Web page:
• When possible, preserve fresh, locally-grown apples for the best quality and nutritional value.
  • Know when fresh apples are available in your state with this seasonal food guide.   

  • If this is your first time drying or it has been awhile, it is recommended that you read General Drying Information before beginning.  

1. Selection & Ingredients

  • Select fresh, mature, firm apples. Do not use apples that show signs of decay or mold.
  • 12 pounds fresh apples will yield 1 ¼ pounds dried apples (approx. 3 pints)
  • Pre-treatment Solution--any of the following can be used to prevent fruits from darkening:
    • Ascorbic Acid (Vitamin C)- Mix 1 teaspoon powdered or 3,000 mg tablets (six 500 mg tablets), crushed, in 2 cups cold water 
    • Citric acid-1 teaspoon (5 grams) per 1 quart of cold water
    • Bottled lemon juice-1 cup per 1 cup cold water
    • Ascorbic Acid Mixture--follow manufacturer's instructions  

2. Equipment

  • Use clean, food-grade dehydration equipment or oven with drying trays or racks that allow for good air circulation.
    • Many types of food dehydrators can be used and are explained in detail in Food Dehydrators.
  • Conditioning containers
    • Large, clean plastic or glass container with lid
  • Storage containers
    • Clean, dry home canning jars, plastic freezer containers with tight-fitting lids or plastic freezer bags
    • Vacuum packaging is also a good storage option
  • Large bowl (for soaking apples in pre-treatment solution)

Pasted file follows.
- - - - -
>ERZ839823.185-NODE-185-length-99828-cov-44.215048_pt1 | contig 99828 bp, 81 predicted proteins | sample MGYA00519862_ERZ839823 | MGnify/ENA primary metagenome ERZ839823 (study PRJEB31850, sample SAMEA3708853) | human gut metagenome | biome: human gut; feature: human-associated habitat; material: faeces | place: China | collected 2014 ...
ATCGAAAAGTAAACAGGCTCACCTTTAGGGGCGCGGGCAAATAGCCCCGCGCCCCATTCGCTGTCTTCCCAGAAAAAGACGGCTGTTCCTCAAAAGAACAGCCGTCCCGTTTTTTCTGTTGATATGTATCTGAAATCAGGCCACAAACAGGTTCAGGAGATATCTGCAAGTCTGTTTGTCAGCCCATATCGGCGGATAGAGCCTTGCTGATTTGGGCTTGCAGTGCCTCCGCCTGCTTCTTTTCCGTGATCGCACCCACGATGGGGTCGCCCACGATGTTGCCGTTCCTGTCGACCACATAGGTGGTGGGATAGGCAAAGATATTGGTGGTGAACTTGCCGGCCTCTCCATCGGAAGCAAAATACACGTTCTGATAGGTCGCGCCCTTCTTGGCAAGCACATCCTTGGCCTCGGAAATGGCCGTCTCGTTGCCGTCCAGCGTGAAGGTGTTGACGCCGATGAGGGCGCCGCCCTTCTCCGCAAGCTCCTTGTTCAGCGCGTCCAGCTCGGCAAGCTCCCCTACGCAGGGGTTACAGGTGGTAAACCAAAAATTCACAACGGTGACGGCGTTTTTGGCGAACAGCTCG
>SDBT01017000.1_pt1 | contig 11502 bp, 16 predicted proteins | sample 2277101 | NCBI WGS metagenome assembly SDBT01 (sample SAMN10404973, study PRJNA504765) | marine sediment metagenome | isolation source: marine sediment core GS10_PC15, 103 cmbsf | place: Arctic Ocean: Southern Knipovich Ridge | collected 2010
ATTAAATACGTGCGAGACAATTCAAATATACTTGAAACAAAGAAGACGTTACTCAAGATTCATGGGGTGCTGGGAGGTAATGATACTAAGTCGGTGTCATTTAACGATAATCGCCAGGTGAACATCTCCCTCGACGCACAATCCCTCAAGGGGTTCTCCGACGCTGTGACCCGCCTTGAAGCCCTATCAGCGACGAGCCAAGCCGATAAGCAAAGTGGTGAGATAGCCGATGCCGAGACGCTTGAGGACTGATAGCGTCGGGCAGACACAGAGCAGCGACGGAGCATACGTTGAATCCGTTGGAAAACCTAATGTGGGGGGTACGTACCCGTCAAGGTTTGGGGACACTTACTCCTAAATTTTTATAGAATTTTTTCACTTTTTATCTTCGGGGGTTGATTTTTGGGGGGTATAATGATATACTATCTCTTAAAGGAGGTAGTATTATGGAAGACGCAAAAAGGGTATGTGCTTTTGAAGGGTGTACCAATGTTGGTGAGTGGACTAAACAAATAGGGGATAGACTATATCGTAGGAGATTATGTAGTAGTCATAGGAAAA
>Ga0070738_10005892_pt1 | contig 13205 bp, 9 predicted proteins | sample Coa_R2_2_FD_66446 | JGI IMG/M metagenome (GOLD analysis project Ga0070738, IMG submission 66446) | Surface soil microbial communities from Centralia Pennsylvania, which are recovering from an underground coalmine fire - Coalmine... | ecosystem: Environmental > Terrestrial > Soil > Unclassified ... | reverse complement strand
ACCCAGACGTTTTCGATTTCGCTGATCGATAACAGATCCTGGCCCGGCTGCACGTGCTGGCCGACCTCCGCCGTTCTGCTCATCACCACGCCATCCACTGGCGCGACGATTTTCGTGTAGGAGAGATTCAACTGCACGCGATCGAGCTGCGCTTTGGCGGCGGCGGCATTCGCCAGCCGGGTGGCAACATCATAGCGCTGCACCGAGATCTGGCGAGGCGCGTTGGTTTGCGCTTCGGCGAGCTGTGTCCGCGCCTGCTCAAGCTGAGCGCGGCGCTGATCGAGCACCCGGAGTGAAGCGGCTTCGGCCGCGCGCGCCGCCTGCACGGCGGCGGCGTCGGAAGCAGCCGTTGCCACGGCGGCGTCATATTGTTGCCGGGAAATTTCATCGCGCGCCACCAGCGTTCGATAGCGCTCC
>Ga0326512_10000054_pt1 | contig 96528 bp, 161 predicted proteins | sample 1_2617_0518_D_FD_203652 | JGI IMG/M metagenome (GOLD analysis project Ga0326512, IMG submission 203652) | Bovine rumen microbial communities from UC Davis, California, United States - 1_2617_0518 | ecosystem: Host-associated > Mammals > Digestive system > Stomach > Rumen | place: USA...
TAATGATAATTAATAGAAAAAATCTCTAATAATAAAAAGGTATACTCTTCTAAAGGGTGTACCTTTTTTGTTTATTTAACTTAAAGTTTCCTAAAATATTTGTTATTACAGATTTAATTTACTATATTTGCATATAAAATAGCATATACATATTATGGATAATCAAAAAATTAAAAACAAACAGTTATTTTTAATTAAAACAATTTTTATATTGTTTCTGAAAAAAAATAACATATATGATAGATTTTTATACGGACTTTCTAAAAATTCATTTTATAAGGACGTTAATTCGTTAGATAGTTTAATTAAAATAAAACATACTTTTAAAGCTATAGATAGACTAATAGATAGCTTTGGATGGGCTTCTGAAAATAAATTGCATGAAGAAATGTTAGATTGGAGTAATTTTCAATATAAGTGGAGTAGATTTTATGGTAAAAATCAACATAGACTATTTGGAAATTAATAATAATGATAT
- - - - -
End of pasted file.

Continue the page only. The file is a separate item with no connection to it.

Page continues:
• Colander, strainer or slotted spoon
  • Cutting board
  • Peeler and/or corer, if desired
  • Knife
  • Timer or clock

3. Prepare Ingredients

  • Thoroughly wash apples.
  • Peel (optional) and core apples to remove seeds. Remove bruised areas.
  • Cut apples into 1/8 to ¼ inch thick rings or slice, or into quarters or eighths.
  • Soak apples in ascorbic acid or other anti-darkening /antimicrobial solution for 3-5 minutes.
  • Remove apples from solution and drain well.

4. Dry

  • Arrange pretreated apples in single layers on drying trays.
  • Dry at 140 degrees F (60°C) in an oven or dehydrator.
  • If necessary, turn large pieces over every 3 to 4 hours during the drying period.
    • Fruits can scorch easily toward the end of drying, so monitor more closely as drying nears completion.
    • Dried fruits should be leathery and pliable.
  • Total Drying Time: 6-12 hours in a dehydrator (may take up to twice as long in a conventional oven) 

5. Condition

  • Condition apples by placing cooled, dried fruit loosely in large plastic or glass containers, about two-thirds full.
  • Lightly cover and store in a dry, well-ventilated place for 4 to 10 days.
    • Stir or shake containers daily to separate pieces.
    • If beads of moisture form inside the container return apples to drying trays for further drying, then repeat the conditioning step.

6. Store

  • Store small amounts of conditioned dried apples in moisture-vapor-proof storage containers or bags.
  • Label packages with name of product, date and method of pretreatment and drying.
  • Store in a cool, dry, dark place or in the refrigerator or freezer.
    • Properly stored, dried fruits keep well for six to 12 months.
    • Discard foods that have off odors or show signs of mold.